Always have water on hand when you’re out and about. I’m amazed at how long this took me to remember. Maybe because with Rebel and Wrigley we didn’t take them to the dog park. I don’t even know if dog parks were a thing 20 years ago.

I do remember when it started to become a thought for us though. We had been out with the dogs then ended up going on a drive. It was super hot out and despite being in the air conditioned car the dogs were getting hot. We stopped to grabbed a bottle of water at a convenience store. But they didn’t have water dishes. So we just filled up the cup holders with water. It did the trick in a pinch.

With Caesar and Dixie I take them to the dog park four to six times a week. So making sure we have water readily available is a priority. The dog park has water faucets for dogs that are available April through October. But they don’t want you to leave water jugs and dishes lying around the park. So unless you bring your own, you might not be able to use the water.

I can't imagine God not allowing my dog into heaven. Rick Warren

I try to keep a couple full water jugs in my car. If we leave the house without filling up a water jug, I’ll just stop at the convenience store and grab a gallon jug. Plus, I almost always have a bottle of water with me that I intend to drink, but don’t because I’m not a fan. So I can always use that for the dogs.

I bought some collapsable water dishes on Amazon. I keep one in my dog park bag. Yes I have a dog park bag. It basically is just a purse that I keep the water dish in along with my inhaler, Epi pen, and Benadryl. You know, your basic dog park survival items because I never know when my dogs are going to need water or nature is going to try and kill me. I like that the collapsable water dishes fold flat so they don’t take up a lot of room in my bag. They also come with a carabiner that you can clip to anything. Easy peasy.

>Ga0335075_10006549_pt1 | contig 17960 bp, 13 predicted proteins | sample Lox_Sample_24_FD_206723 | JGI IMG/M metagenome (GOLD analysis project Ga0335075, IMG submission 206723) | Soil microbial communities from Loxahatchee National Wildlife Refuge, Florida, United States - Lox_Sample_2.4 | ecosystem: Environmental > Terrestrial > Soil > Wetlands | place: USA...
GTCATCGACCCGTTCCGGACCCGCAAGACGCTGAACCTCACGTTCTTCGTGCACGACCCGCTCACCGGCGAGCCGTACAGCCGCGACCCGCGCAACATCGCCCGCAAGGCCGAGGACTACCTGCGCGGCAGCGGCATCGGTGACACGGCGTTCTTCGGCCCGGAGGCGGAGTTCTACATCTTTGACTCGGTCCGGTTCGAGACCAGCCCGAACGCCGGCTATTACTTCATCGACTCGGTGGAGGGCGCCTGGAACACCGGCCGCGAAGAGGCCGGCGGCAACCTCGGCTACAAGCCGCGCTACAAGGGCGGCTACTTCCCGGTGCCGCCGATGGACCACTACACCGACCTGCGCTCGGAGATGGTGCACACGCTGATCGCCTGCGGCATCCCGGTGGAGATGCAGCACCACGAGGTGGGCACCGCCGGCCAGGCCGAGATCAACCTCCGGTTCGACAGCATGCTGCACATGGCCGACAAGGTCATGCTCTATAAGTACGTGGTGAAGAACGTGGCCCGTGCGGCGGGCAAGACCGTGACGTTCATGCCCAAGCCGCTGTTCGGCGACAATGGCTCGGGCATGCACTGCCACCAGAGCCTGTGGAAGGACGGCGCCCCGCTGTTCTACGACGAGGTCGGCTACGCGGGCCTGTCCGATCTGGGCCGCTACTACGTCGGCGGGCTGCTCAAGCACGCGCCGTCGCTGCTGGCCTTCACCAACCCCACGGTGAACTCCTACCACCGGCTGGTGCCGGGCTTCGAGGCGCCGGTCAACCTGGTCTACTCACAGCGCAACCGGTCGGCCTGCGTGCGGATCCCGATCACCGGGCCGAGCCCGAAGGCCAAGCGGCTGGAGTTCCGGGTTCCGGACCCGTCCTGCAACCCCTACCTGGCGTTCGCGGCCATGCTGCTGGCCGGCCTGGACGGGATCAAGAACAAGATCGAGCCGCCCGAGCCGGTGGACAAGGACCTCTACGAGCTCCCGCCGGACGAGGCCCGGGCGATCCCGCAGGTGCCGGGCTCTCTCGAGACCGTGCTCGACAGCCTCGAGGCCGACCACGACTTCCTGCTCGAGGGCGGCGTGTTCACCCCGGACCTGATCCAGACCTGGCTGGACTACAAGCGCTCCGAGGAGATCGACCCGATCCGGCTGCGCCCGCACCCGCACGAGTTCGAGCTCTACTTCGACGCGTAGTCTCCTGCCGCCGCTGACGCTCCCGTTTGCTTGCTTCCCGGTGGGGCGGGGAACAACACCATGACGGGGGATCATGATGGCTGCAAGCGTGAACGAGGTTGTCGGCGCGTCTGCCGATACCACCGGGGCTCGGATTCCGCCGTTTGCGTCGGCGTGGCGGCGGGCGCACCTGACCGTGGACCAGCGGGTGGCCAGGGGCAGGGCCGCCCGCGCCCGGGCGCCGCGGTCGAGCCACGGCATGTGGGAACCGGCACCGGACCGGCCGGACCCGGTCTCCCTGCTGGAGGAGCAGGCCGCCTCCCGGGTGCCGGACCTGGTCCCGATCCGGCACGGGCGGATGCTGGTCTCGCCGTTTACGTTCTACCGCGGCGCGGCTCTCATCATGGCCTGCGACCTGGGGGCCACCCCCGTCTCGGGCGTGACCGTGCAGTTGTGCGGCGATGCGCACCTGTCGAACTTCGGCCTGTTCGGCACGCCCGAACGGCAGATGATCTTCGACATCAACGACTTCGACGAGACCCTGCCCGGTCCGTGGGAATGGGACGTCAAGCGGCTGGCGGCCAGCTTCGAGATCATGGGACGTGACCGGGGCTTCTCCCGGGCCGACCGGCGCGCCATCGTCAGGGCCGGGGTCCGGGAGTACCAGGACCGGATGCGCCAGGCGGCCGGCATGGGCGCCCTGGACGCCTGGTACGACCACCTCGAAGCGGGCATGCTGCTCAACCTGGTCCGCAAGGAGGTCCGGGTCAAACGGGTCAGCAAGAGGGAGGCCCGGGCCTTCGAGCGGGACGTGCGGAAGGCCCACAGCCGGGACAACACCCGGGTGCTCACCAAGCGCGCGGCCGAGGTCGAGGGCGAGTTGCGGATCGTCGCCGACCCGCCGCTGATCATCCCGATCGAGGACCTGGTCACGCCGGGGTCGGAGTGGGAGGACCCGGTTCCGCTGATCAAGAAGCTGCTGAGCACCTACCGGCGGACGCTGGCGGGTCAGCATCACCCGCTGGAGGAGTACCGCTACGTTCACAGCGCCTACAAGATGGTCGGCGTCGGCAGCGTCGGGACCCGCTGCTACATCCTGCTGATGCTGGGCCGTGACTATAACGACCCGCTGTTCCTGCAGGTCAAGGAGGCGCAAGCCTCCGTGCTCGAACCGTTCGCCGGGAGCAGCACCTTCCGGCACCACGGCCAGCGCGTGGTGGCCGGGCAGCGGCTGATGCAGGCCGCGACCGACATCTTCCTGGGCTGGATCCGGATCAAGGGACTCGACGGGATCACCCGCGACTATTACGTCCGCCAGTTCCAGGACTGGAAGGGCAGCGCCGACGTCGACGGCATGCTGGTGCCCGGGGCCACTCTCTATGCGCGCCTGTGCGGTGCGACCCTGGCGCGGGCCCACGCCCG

Look for shade. One of my favorite dog parks has very few shades options. I only take the dogs there early in the morning or later in the evening when it’s cooler. Since Caesar is brown he gets hot easily, another reason that I frequent the dog park at the cooler times of day. I take the dogs to the shade and give them water to help the cool down process. For whatever reason, my dogs tend to like dog park water better than at home water. Maybe it’s the extra slobber factor. Shade + water = keepin’ dogs cool.

The Ice cube trick. Frozen water, not the rapper/actor. My vet once suggested giving our dog Rebel ice cubes because he wasn’t eating or drinking. He had already been given IV fluids and was basically sent home to ride out his final hours. Spoiler alert, he rebounded and lived another five years after throwing up a sock.

I don’t know how I feel about ice cubes. For one, it didn’t work with Rebel. I mean, he’d eat them if I accidentally dropped one on the floor and he thought by eating it he was getting away with something. But when he was severely dehydrated from illness he wanted nothing to do with frozen water.

Secondly, my dogs always seem to have an adverse reaction to extreme temperature food and water. They usually throw up from ice cubes or if they’ve quickly eaten something that has dropped off the grill while scorching hot. But if it works for your dog and your vet suggests it then I guess go with it. I’ve just avoided since it doesn’t work in this house.

Signs of Dehydration Knowing the signs of dehydration can be beneficial in preventing it. According to this article on the American Kennel Club website, here are some signs of dehydration in dogs:

  • Decrease in appetite
  • Lethargy or less than normal energy level
  • Excessive panting
  • Dry gums and nose
  • Dry looking eyes
  • Decrease in skin’s elasticity

Some of this symptoms of dehydration are easier to recognize than others. Obviously it’s easier to notice when your dog has had a decrease in appetite or energy level. The others can be a little trickier to recognize, especially if you’ve never noticed how wet or dry your dogs gums and nose usually are. If you start noticing these things under normal conditions now, it will be much easier to notice when dehydration is setting in.

If you ever suspect dehydration or heat stroke, get your dog to the vet. At the very least, make a call to them so you can explain your dog’s symptoms and see what course of action you need to take. Time can be critical so error on the side of caution.

Dehydration in dogs can be serious and sometimes deadly. It can also be very costly. Keeping your dog properly hydrated can take some thinking, especially if you’re away from home. The more you plan for it, the easier it becomes. If I can do it as a non-water lover than so can you! After all, you owe it to your best friend.

Got tips and tricks for keeping your dog hydrated? I’d love to hear them! Share them in the comments.